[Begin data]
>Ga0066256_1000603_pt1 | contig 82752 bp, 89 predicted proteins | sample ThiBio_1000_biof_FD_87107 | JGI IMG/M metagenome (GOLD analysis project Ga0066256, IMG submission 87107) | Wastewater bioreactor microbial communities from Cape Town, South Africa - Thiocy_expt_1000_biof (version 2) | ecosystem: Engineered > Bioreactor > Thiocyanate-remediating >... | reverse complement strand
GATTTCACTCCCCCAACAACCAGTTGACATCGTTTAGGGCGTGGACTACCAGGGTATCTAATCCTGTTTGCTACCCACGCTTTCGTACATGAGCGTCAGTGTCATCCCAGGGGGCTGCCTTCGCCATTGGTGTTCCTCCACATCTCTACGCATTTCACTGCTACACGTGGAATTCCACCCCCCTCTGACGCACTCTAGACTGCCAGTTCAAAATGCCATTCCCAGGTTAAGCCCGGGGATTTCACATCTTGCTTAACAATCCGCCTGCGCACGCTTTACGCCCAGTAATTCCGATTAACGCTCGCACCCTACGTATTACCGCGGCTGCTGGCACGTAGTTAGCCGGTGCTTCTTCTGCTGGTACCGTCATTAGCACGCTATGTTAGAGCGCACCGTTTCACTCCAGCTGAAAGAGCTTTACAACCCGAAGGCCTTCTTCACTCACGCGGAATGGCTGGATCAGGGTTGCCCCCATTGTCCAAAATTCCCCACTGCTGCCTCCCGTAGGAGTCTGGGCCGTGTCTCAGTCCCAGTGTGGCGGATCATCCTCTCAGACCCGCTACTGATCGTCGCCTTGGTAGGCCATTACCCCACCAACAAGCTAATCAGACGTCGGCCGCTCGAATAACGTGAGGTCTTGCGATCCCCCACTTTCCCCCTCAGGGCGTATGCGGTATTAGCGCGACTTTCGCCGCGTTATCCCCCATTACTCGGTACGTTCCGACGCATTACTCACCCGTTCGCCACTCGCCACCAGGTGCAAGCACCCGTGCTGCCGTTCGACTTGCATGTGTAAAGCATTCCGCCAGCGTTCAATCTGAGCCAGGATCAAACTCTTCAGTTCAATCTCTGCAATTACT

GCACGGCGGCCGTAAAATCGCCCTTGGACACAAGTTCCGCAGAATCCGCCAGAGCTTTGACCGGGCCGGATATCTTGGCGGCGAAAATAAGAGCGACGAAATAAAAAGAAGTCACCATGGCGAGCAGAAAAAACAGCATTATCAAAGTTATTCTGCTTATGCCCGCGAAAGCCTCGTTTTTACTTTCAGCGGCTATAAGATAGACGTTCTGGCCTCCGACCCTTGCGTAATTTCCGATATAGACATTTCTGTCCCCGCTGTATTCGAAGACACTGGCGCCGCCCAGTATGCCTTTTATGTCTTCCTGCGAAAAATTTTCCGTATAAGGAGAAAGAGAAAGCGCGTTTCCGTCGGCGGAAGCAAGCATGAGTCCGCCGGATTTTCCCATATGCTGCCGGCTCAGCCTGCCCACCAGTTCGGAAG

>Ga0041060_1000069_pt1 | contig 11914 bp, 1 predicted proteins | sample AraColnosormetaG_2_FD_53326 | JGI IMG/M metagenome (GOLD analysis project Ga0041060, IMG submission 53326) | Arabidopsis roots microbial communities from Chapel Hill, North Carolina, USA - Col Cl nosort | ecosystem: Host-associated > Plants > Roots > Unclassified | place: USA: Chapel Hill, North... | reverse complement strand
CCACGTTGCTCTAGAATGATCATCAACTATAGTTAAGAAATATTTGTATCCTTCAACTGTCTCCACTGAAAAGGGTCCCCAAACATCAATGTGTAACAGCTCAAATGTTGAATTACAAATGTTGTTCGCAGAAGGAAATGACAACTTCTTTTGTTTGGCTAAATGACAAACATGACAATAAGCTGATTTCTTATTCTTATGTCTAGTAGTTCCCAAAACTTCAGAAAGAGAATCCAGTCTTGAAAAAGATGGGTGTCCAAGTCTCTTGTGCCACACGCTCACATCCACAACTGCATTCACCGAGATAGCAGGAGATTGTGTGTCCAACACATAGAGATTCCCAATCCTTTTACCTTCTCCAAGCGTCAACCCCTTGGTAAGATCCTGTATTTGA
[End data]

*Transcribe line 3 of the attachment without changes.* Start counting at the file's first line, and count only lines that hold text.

GCACGGCGGCCGTAAAATCGCCCTTGGACACAAGTTCCGCAGAATCCGCCAGAGCTTTGACCGGGCCGGATATCTTGGCGGCGAAAATAAGAGCGACGAAATAAAAAGAAGTCACCATGGCGAGCAGAAAAAACAGCATTATCAAAGTTATTCTGCTTATGCCCGCGAAAGCCTCGTTTTTACTTTCAGCGGCTATAAGATAGACGTTCTGGCCTCCGACCCTTGCGTAATTTCCGATATAGACATTTCTGTCCCCGCTGTATTCGAAGACACTGGCGCCGCCCAGTATGCCTTTTATGTCTTCCTGCGAAAAATTTTCCGTATAAGGAGAAAGAGAAAGCGCGTTTCCGTCGGCGGAAGCAAGCATGAGTCCGCCGGATTTTCCCATATGCTGCCGGCTCAGCCTGCCCACCAGTTCGGAAG